Two British men detained by Kremlin forces in separatist-held eastern Ukraine have been charged with “mercenary activities”, according to Russian state media.

Dylan Healy, 22, and Andrew Hill, 35, were both reported to have been captured in April.

Mr Healy, from Cambridgeshire, was in Ukraine as an aid worker for British non-profit organisation Presidium Network when he was seized at a checkpoint south of the city of Zaporizhzhia.

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He was taken alongside another British national, Paul Urey, 45, who has been described as a family man with children.

Mr Hill, a military volunteer, was filmed with a bandaged left arm and a makeshift dressing on his head in footage aired on Russian TV in April.

Mr Healy and Mr Hill have reportedly refused to cooperate after being charged, officials in Moscow-backed Donetsk People’s Republic (DPR) said, according to TASS news agency.

A DPR source told TASS: “Criminal cases have been initiated and charges were presented for (mercenarism) against British citizens Dylan Healy and Andrew Hill, currently in detention in DPR.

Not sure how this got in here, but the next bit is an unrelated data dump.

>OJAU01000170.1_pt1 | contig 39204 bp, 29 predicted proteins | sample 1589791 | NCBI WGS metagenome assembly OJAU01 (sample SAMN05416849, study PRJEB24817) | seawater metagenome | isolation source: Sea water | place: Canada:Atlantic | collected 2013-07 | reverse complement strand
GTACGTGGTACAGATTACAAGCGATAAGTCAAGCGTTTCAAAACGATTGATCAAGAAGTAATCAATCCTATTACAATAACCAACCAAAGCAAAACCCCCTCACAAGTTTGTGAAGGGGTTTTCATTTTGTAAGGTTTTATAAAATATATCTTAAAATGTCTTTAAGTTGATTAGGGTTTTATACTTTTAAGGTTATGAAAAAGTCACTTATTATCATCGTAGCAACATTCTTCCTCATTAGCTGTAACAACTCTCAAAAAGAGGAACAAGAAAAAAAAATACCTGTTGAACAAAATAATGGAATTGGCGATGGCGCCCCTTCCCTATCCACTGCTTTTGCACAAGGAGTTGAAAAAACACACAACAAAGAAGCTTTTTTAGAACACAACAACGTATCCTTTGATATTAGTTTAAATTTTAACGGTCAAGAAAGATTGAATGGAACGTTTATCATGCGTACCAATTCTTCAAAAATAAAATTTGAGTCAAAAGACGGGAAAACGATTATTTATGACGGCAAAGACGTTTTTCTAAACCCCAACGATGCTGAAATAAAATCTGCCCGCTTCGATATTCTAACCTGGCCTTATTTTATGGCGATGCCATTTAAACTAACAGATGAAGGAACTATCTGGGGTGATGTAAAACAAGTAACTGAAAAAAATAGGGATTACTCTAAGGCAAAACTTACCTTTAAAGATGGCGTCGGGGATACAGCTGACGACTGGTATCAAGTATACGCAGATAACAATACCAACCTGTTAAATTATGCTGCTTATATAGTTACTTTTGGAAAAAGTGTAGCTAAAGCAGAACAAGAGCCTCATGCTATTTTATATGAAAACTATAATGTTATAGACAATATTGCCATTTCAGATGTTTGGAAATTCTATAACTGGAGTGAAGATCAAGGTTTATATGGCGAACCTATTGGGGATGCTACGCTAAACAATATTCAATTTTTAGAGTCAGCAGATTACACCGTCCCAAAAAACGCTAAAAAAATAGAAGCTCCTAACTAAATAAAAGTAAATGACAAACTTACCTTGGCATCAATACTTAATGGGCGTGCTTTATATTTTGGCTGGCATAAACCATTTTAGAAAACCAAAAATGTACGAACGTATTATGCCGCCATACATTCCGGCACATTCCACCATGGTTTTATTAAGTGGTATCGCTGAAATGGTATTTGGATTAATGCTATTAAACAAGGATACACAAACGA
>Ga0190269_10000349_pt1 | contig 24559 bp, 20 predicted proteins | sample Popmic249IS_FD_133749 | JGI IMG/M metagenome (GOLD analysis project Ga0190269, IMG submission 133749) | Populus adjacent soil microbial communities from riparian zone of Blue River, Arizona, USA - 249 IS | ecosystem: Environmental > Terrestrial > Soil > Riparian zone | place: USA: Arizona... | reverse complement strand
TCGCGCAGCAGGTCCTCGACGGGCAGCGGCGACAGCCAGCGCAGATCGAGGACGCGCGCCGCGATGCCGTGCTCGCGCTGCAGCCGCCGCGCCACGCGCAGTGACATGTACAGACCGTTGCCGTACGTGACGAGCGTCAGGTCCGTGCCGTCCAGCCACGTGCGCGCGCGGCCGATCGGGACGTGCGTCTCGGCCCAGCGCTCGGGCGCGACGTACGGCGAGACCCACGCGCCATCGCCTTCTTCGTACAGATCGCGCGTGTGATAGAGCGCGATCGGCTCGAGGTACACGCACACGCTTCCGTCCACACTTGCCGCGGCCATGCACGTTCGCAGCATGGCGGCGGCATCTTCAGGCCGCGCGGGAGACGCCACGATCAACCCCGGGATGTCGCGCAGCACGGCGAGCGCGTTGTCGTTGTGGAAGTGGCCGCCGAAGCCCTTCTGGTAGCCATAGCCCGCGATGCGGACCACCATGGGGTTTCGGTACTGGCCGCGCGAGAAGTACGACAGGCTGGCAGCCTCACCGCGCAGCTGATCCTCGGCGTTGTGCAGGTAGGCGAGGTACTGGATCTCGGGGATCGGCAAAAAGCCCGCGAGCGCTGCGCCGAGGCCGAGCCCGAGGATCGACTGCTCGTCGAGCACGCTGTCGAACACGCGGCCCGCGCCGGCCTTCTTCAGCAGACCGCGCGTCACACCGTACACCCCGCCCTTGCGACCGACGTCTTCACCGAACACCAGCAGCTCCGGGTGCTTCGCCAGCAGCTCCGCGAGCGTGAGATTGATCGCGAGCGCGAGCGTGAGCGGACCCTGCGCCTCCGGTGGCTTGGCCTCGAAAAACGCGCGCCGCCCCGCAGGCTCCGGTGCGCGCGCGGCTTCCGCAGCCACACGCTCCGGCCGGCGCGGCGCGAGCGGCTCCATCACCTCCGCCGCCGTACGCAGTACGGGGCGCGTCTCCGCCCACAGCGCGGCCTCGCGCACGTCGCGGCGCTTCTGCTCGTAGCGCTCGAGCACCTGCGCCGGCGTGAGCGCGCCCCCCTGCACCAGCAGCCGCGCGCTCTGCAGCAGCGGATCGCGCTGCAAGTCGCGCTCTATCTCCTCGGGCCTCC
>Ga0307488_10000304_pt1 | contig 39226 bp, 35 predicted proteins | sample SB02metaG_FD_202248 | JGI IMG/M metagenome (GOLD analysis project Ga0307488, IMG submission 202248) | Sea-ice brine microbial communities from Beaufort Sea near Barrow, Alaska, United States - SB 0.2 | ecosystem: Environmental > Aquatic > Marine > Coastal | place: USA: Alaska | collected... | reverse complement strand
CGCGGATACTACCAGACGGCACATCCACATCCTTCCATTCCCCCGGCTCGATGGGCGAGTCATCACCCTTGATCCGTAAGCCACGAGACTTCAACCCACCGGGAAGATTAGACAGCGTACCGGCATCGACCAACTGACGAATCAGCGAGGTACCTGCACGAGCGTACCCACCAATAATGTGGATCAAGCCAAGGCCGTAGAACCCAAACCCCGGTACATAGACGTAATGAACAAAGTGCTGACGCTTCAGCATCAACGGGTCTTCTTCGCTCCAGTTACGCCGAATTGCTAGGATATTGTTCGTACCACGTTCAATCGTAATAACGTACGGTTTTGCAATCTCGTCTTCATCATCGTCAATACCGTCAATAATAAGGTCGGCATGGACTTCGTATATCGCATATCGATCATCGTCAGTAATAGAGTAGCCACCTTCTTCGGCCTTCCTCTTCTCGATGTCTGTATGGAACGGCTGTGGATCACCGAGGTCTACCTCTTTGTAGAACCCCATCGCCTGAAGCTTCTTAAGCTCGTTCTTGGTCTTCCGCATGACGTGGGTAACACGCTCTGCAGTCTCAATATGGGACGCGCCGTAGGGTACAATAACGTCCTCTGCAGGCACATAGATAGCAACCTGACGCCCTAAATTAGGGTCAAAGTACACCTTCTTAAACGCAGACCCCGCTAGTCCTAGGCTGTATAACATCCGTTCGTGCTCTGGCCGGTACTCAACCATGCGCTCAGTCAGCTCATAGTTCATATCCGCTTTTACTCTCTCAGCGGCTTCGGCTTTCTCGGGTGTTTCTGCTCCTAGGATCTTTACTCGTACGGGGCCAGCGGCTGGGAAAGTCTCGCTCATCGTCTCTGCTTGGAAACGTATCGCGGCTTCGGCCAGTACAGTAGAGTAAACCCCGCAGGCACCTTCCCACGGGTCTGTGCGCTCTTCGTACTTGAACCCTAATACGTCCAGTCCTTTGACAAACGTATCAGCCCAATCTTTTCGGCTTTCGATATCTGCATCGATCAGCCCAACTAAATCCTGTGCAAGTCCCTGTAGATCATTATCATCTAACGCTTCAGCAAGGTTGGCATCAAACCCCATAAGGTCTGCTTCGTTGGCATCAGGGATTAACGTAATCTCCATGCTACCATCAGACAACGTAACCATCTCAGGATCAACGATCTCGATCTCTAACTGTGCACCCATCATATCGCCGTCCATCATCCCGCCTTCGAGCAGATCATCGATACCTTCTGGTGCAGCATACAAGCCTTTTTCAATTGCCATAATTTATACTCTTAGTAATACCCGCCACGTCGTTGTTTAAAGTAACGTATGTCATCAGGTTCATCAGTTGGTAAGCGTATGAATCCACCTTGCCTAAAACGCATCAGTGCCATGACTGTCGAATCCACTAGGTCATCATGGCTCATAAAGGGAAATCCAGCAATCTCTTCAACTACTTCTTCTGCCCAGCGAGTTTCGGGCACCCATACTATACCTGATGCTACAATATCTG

“Investigation operations are underway as the investigators look for evidence of the crimes, committed by the British, because they do not want to testify and refuse to cooperate on their criminal cases.”

Paul Urey

Image: Paul Urey

A video broadcast on Russian television in April featured a man speaking in an English accent who gave his name as Andrew Hill from Plymouth.

According to a pro-Kremlin website, Mr Healy and Mr Hill will face the same mercenary charges as British military volunteers Aiden Aslin and Shaun Pinner.

Mr Aslin, 28, from Newark in Nottinghamshire, and Mr Pinner, 48, from Bedfordshire, were sentenced to death at a DPR court in June.

Shaun Pinner and Aiden Aslin in Ukraine

Image: Shaun Pinner and Aiden Aslin in Ukraine

Aiden Aslin (L) and Shaun Pinner are sentenced

Image: Aiden Aslin (L) and Shaun Pinner pictured during sentencing

But on Thursday, the European Court of Human Rights (ECtHR) intervened in their cases, warning Moscow that it should ensure the death penalty is not carried out.

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Mr Aslin and Mr Pinner have been living in Ukraine since 2018 and maintain they were legitimately serving with the country’s military – meaning they should be entitled to protections given to prisoners of war under the Geneva convention.

Former British army veteran Scott Sibley, 36, who is believed to have travelled to Ukraine to fight Russian forces, became the first British national confirmed to have died in the conflict.